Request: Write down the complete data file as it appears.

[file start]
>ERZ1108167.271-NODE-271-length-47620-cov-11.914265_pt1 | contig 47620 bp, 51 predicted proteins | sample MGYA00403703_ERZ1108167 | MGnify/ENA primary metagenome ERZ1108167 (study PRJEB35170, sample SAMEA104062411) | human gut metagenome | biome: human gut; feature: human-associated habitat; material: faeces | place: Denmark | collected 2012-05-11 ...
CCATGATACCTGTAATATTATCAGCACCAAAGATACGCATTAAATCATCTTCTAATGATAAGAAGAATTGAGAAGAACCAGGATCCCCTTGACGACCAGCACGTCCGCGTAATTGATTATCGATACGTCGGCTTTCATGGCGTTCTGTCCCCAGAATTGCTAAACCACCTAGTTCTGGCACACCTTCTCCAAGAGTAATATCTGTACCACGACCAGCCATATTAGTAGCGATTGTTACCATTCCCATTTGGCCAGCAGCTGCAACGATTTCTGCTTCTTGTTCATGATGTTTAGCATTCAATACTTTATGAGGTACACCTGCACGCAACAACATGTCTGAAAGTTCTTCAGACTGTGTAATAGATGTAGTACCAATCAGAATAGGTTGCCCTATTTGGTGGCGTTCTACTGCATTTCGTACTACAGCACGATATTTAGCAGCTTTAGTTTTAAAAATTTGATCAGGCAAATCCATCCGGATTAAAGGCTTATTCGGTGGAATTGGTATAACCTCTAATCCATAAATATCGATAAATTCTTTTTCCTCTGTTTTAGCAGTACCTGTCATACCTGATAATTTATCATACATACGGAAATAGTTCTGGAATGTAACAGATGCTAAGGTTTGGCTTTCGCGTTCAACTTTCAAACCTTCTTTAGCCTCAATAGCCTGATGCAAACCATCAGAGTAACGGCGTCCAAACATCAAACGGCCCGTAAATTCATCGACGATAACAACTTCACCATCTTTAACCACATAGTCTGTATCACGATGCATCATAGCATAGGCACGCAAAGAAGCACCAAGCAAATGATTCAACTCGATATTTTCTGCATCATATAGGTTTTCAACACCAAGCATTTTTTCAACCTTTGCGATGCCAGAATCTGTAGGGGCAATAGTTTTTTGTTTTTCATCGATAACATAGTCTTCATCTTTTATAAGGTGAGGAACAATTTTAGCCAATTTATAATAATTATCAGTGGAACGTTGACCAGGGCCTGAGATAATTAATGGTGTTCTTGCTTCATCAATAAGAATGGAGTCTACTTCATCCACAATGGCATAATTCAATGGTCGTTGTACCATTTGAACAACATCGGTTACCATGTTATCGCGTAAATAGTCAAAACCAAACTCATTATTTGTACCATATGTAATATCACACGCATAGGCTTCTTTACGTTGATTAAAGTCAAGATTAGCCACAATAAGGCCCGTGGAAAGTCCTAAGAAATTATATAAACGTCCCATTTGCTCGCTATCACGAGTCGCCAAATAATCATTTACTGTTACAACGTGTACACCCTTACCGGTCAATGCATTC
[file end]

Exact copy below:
>ERZ1108167.271-NODE-271-length-47620-cov-11.914265_pt1 | contig 47620 bp, 51 predicted proteins | sample MGYA00403703_ERZ1108167 | MGnify/ENA primary metagenome ERZ1108167 (study PRJEB35170, sample SAMEA104062411) | human gut metagenome | biome: human gut; feature: human-associated habitat; material: faeces | place: Denmark | collected 2012-05-11 ...
CCATGATACCTGTAATATTATCAGCACCAAAGATACGCATTAAATCATCTTCTAATGATAAGAAGAATTGAGAAGAACCAGGATCCCCTTGACGACCAGCACGTCCGCGTAATTGATTATCGATACGTCGGCTTTCATGGCGTTCTGTCCCCAGAATTGCTAAACCACCTAGTTCTGGCACACCTTCTCCAAGAGTAATATCTGTACCACGACCAGCCATATTAGTAGCGATTGTTACCATTCCCATTTGGCCAGCAGCTGCAACGATTTCTGCTTCTTGTTCATGATGTTTAGCATTCAATACTTTATGAGGTACACCTGCACGCAACAACATGTCTGAAAGTTCTTCAGACTGTGTAATAGATGTAGTACCAATCAGAATAGGTTGCCCTATTTGGTGGCGTTCTACTGCATTTCGTACTACAGCACGATATTTAGCAGCTTTAGTTTTAAAAATTTGATCAGGCAAATCCATCCGGATTAAAGGCTTATTCGGTGGAATTGGTATAACCTCTAATCCATAAATATCGATAAATTCTTTTTCCTCTGTTTTAGCAGTACCTGTCATACCTGATAATTTATCATACATACGGAAATAGTTCTGGAATGTAACAGATGCTAAGGTTTGGCTTTCGCGTTCAACTTTCAAACCTTCTTTAGCCTCAATAGCCTGATGCAAACCATCAGAGTAACGGCGTCCAAACATCAAACGGCCCGTAAATTCATCGACGATAACAACTTCACCATCTTTAACCACATAGTCTGTATCACGATGCATCATAGCATAGGCACGCAAAGAAGCACCAAGCAAATGATTCAACTCGATATTTTCTGCATCATATAGGTTTTCAACACCAAGCATTTTTTCAACCTTTGCGATGCCAGAATCTGTAGGGGCAATAGTTTTTTGTTTTTCATCGATAACATAGTCTTCATCTTTTATAAGGTGAGGAACAATTTTAGCCAATTTATAATAATTATCAGTGGAACGTTGACCAGGGCCTGAGATAATTAATGGTGTTCTTGCTTCATCAATAAGAATGGAGTCTACTTCATCCACAATGGCATAATTCAATGGTCGTTGTACCATTTGAACAACATCGGTTACCATGTTATCGCGTAAATAGTCAAAACCAAACTCATTATTTGTACCATATGTAATATCACACGCATAGGCTTCTTTACGTTGATTAAAGTCAAGATTAGCCACAATAAGGCCCGTGGAAAGTCCTAAGAAATTATATAAACGTCCCATTTGCTCGCTATCACGAGTCGCCAAATAATCATTTACTGTTACAACGTGTACACCCTTACCGGTCAATGCATTC